Modern Farmers Go From Rockers To Roots
Ohio has a long and rich farming history, but today less than a third of the state's farms remain. Every year 10 percent of small farms disappear.
The climate change and political tariffs have made it harder for farmers to grow and sell crops and smaller farms can no longer compete against giant agribusinesses. The average age of a today’s farmer is 59, and the industry is having a hard time attracting new, younger people.
Melissa Alexander has one piece of advice for young farmers just starting out, "Farming looks romantic. It really does. It’s beautiful. It’s seducing. But when you get out here and you're in the grit with it, your back’s gonna ache, you're gonna have blisters, your feet are gonna hurt. But you’ve got to love it, and want it."
Melissa and her husband Ryan own the Alexander Organic Farm in Wilmington, Ohio. It’s a cold winter day and we’re gathered in the Alexanders farm house. Seed catalogues are piled up on the table where Melissa’s busy feeding their 8 month old daughter lily, whose just woken up from a nap.
Outside the window, snow covers the open fields and the cluster of red barns behind the house. In a few months, these barns and fields will be bustling.
"We had a cover crop of crimson clover. We did tillage radishes, and crimson clover, and we had people just driving down the road and stopping, and getting out, and trying to figure out what it was, because you just don’t see some of these crops," says Ryan. He grew up just down the road. His father was a part owner and manager of this farm that now belongs to the younger Alexanders.
"I grew up playing in this barn and playing all over this farm. I was taking care of pigs, and took on more responsibility as time went on. I loved the animals and everything, but my mind was elsewhere at that time. I wanted to play music."
Melissa and Ryan meet through their shared love of music and traded in the rock and roll lifestyle for farm life. Now they’re raising two young daughters, along with a variety of organic crops and animals.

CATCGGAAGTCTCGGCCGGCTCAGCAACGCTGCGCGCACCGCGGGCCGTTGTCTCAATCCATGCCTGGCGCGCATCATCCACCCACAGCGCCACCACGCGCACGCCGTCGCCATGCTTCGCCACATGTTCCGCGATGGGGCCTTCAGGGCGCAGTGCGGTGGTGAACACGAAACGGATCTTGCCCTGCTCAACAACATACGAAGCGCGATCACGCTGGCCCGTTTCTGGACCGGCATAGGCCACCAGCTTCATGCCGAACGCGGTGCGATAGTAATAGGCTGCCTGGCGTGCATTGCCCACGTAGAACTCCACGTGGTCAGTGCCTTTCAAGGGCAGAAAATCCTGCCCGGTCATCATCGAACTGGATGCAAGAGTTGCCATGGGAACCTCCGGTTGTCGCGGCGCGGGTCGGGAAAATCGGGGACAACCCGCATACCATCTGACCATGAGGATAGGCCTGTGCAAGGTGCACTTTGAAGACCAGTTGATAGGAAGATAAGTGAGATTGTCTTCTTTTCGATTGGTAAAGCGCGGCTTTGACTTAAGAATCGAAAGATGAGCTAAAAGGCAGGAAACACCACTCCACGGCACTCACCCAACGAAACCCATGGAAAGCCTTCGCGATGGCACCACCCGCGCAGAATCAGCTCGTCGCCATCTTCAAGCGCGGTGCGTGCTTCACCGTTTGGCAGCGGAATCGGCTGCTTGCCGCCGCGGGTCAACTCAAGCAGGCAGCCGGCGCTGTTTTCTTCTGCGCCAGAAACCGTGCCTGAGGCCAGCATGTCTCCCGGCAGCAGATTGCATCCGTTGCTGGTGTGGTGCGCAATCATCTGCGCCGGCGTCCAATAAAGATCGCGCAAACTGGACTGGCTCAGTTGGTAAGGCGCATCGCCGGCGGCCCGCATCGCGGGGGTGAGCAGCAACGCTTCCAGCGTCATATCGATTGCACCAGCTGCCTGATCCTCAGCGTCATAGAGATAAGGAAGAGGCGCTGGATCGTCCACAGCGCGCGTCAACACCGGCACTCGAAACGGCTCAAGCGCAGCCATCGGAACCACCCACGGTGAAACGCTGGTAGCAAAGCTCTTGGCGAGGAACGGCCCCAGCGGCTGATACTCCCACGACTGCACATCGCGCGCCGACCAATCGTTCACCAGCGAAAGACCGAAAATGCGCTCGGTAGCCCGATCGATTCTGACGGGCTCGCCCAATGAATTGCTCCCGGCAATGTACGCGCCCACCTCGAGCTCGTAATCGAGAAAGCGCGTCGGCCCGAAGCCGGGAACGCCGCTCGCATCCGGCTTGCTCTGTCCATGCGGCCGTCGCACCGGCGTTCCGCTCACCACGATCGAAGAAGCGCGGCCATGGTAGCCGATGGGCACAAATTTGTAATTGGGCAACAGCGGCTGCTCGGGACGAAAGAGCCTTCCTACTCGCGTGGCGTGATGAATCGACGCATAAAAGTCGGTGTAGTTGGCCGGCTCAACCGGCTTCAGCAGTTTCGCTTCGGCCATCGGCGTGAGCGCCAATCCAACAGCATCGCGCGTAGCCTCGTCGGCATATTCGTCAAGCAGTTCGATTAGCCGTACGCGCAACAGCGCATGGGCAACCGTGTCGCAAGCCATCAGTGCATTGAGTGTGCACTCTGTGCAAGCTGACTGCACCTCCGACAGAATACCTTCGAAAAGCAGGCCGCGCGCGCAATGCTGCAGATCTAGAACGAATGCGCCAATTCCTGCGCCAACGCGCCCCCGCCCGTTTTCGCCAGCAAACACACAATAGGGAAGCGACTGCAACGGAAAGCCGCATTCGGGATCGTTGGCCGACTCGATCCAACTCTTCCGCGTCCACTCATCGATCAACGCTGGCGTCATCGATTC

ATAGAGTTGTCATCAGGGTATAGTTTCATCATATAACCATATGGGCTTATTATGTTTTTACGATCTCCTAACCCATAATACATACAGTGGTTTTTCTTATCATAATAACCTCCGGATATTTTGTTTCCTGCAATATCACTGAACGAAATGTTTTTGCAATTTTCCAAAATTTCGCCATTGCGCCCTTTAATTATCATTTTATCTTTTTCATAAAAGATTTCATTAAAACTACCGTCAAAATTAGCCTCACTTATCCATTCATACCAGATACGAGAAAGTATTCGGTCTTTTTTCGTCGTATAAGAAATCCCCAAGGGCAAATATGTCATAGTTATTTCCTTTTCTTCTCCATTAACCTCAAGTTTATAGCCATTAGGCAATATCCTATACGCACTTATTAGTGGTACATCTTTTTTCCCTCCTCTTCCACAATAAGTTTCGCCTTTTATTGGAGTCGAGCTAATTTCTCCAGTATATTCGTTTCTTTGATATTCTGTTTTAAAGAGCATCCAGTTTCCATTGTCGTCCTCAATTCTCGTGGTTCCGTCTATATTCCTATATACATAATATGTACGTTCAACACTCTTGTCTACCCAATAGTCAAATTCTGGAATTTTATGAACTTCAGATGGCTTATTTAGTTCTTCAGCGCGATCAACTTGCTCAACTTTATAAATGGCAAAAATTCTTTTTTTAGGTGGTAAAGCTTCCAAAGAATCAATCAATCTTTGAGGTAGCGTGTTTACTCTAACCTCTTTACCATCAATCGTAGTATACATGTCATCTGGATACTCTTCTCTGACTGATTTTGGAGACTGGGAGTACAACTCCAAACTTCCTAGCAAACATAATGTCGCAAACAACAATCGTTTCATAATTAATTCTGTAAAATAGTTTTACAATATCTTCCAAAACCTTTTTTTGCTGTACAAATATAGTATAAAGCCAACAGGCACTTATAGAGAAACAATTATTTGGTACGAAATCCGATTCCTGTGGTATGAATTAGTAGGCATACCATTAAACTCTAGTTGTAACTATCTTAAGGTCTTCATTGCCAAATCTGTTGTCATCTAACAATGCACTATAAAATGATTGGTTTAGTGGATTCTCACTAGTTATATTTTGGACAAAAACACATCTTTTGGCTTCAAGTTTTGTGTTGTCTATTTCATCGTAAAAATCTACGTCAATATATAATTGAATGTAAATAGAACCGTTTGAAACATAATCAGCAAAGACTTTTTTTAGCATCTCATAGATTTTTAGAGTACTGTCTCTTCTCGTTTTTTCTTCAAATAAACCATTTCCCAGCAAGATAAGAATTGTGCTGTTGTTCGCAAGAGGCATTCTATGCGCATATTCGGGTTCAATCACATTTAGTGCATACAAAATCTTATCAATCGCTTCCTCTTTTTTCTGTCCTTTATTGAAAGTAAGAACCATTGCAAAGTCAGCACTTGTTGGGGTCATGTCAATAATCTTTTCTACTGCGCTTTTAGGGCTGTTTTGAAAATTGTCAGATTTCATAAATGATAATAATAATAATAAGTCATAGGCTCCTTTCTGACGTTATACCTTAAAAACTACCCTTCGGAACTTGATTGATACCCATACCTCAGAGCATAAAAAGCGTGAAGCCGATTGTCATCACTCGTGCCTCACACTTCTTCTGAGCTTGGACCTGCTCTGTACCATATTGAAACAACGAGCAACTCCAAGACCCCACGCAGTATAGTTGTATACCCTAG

The change from traditional to organic farming was an idea that Ryan and his father had both shared.
"I never wanted to come back here and spray. That was the part I hated the most," says Ryan. "Anybody that’s a young farmer starting now, and even people who majored in agriculture at a university, their first job anywhere is going to be probably at a co-op mixing chemicals, or out spraying them. I don’t think that they realize the danger they're putting themselves in, as well as everybody else who's exposed to it. And that’s scary, and I think it’s going to be interesting how health plays out, not only in the food system, but in the people who are growing the food."
The farm is now a totally organic operation. Oats is one of their big crops, along with hay, sunflowers, and harvesting grass seed to resell.
This lifestyle is truly a family affair. Last year their eight year old daughter Violet raised pumpkins that she sold at a roadside stand in front of the farm to help pay for her school tuition.
"She worked really hard on it and she was able to make a thousand bucks off a half an acre," says Ryan.
It’s the joy of farm living keep the Alexander’s going.
"The beautiful thing is, every year is a new year. There’s always a struggle to the year, and you overcome it, or you don’t overcome it, but you get another chance next year, hopefully," says Ryan.
When I get up in the morning, and I put on my muckboots, and I bundle up, get my cup of hot coffee, go out. The sun’s not even up yet. You hear the snow under your boots, you can see the steam coming off your coffee. And that first brave little soul, that bird that starts chirping and everything comes to life, and that sun’s coming over the hill, and you can see the breath from your livestock, you can hear them crunching as they’re coming to meet you. And in that moment, I know God," says Melissa. "All my senses are alive. I’m communing with God."
And sometimes, they still sneak away to the barn to rock out.
"We do Barn Karaoke," says Ryan. "That’s our thing we’ll do together. It’s not real Karaoke, we just put the CD on and hook the microphone up and we both sing."
"Blast out the jams," laughes Melissa.
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